EUGENE – Chip Kelly, who has engineered prolific offensive attacks at the University of New Hampshire for the past eight seasons, has been named offensive coordinator and quarterbacks coach at the University of Oregon, according to the Ducks’ head football coach Mike Bellotti.
Kelly replaces Gary Crowton, who resigned last month to assume the offensive coordinator role at Louisiana State.
The 43-year-old Kelly has served as the Wildcats’ offensive coordinator and quarterbacks coach since 1999, where his offenses have averaged better than 400 yards of total offense seven of the last eight years and more than 30 points a game each of the past four seasons. As a result, New Hampshire has had three players receive first-team All-America acclaim each of the last two years.
He was named the College Assistant Coach of the Year by the Gridiron Club of Greater Boston following the 2005 season in addition to selected as “one of college football’s hottest coaches” by American Football Monthly.
“First of all, this is exciting because of everything I’ve heard about the football program at the University of Oregon,” Kelly said. “It’s just a dynamic place. Secondly, the opportunity to coach in the Pac-10, which I believe to be one of the top conferences in the country.
“My philosophy has been to coach an attacking style of football and stretch the defenses in as many different ways as you can. You have to get the ball into the hands of your playmakers and let them operate in order to be successful.”
The Manchester, N.H., native and 14-year New Hampshire coaching veteran was elevated to offensive coordinator following two years at the Wildcats’ offensive line coach (1997-98) and three seasons coaching the school’s running backs (1994-96).
He returned to his alma mater following a one-year stint as defensive coordinator at John Hopkins University (1993).
The school’s quarterback, Ricky Santos, was the recipient of the Walter Payton Award (awarded annually to the best offensive player in Division I-AA) a year ago after finishing second in the balloting in 2005. He finished his junior year fourth in the country in passing (3,125 yards) and threw for 29 touchdowns, and heads into his senior season passing for 10,240 career yards and 99 touchdowns.
“Chip Kelly was one of the coaches I had on my short list when the opening developed,” Bellotti said. I didn’t know him but he and Gary Crowton engaged in conversations throughout last year regarding aspects of the spread offense. From that standpoint, I believed that his philosophy was very similar to ours at Oregon.”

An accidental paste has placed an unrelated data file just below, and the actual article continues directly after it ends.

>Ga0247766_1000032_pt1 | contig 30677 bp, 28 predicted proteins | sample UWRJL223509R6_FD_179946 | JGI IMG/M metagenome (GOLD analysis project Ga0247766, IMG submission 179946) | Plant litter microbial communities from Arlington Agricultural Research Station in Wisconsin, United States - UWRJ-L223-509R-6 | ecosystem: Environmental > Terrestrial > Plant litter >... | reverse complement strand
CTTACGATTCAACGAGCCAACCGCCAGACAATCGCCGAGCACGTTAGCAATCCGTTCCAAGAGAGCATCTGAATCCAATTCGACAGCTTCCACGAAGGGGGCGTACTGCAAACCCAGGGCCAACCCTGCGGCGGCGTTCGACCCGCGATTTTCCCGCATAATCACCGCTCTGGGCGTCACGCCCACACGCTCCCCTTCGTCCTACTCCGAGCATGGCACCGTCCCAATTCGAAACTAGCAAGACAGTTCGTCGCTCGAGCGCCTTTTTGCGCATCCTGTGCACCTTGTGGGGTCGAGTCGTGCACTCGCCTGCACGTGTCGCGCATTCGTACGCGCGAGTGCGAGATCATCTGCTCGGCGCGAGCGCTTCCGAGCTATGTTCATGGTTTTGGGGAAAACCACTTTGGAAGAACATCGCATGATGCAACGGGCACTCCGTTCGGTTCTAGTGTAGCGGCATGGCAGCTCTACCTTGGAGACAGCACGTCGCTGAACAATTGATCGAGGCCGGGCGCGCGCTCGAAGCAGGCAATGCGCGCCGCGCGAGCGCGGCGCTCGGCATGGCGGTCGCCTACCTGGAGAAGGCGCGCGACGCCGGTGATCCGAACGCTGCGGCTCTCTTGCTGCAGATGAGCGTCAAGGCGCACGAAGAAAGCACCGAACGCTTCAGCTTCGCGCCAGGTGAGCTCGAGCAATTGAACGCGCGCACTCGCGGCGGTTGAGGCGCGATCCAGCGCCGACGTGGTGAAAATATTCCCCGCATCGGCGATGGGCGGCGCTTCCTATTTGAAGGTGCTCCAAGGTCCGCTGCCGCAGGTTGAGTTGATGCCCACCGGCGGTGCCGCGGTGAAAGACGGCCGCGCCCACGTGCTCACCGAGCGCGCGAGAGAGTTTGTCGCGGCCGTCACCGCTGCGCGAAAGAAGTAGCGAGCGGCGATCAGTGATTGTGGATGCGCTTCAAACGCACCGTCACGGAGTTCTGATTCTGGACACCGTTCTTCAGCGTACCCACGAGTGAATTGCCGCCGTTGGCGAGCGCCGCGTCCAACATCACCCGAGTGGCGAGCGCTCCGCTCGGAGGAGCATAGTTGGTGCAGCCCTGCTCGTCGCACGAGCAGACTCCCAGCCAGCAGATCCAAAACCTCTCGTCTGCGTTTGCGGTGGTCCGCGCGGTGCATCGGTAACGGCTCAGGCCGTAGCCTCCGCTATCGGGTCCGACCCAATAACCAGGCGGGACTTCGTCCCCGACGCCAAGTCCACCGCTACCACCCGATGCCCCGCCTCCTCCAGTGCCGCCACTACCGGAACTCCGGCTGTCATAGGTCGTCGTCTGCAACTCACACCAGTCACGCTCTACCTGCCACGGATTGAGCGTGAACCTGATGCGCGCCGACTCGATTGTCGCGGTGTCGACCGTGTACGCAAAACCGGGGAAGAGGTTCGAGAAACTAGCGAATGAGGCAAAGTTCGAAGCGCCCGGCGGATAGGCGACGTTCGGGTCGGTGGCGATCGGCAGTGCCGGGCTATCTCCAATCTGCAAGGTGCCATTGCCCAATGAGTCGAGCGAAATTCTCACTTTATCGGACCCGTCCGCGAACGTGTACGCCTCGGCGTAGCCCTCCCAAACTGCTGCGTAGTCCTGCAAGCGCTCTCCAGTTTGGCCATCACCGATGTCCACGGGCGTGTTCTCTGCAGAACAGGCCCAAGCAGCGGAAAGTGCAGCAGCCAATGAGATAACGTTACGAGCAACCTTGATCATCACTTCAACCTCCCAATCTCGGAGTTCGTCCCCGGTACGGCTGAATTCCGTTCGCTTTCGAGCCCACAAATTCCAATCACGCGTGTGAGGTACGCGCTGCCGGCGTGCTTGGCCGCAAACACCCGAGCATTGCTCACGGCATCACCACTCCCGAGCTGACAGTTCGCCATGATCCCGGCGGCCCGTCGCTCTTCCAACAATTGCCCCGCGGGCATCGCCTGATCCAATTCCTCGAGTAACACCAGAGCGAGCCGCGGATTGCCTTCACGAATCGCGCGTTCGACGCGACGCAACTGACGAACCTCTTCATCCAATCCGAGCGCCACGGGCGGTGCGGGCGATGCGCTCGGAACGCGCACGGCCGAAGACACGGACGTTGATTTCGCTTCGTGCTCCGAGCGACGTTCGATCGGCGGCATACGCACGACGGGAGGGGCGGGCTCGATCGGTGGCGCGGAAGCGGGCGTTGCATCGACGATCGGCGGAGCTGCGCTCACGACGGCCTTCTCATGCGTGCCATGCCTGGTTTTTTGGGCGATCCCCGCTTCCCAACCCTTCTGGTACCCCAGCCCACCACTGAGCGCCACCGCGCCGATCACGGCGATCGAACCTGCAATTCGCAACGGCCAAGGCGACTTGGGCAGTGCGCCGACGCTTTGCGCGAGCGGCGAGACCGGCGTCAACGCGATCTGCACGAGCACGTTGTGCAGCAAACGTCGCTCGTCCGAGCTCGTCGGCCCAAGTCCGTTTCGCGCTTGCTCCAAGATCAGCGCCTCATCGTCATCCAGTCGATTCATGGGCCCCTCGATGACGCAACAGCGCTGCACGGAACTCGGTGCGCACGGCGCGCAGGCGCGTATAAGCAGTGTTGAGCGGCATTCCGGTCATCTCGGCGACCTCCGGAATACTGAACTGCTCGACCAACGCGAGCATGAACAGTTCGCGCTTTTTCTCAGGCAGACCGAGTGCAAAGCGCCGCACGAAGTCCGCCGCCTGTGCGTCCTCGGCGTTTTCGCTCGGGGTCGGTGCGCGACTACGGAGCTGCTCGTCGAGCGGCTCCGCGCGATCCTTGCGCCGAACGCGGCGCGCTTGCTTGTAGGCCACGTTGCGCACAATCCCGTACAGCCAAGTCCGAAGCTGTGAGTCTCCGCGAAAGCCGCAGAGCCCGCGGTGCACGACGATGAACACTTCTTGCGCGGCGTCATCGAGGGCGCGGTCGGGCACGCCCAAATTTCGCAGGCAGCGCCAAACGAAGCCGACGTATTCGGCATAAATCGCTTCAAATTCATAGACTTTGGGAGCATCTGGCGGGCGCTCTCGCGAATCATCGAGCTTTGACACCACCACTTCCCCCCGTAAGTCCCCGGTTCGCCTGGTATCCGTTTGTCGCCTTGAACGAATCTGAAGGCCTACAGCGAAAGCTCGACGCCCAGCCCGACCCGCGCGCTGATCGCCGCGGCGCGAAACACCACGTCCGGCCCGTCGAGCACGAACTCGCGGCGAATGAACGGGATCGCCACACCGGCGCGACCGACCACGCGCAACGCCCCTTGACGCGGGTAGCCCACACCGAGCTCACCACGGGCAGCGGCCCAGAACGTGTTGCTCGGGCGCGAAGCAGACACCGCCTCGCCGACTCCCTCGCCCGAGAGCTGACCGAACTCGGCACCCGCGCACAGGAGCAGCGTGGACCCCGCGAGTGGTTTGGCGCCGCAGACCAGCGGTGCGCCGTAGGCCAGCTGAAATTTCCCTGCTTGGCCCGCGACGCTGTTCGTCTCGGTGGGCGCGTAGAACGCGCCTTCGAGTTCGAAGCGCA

Kelly’s best offensive output was in 2005 when the Wildcats finished second nationally in total offense (493.5 avg.), third in scoring (41.7 avg.) and fifth in passing (300.1 avg.), while completing the season with an 11-2 record. In 2004, the school broke 29 offensive school records, compiling 5,446 yards of total offense and scoring 40 or more points in seven games.
The 1990 New Hampshire graduate earned a B.S. degree in physical education.
Kelly’s (11/25/63) appointment is effective Monday (Feb. 12) at an annual base salary of $150,000, plus $50,000 in supplemental income, with his contract to run through June 30, 2009.
Kelly broke into the coaching ranks in 1990 at Columbia University, where he served as freshman secondary and special teams coach. He assumed responsibility for the Lions’ varsity outside linebackers and strong safeties the following year before returning to New Hampshire as running backs coach in 1992.
Last season New Hampshire finished the year with a 9-4 record and ranked sixth in the country after advancing to the quarterfinals of the NCAA I-AA playoffs, losing to eventual national runner-up Massachusetts, 24-17. Kelly guided his contingent to second in the country (NCAA I-AA) in scoring offense (35.3 avg.) and seventh in total offense (400.6 avg.), while accumulating more than 40 points on five occasions.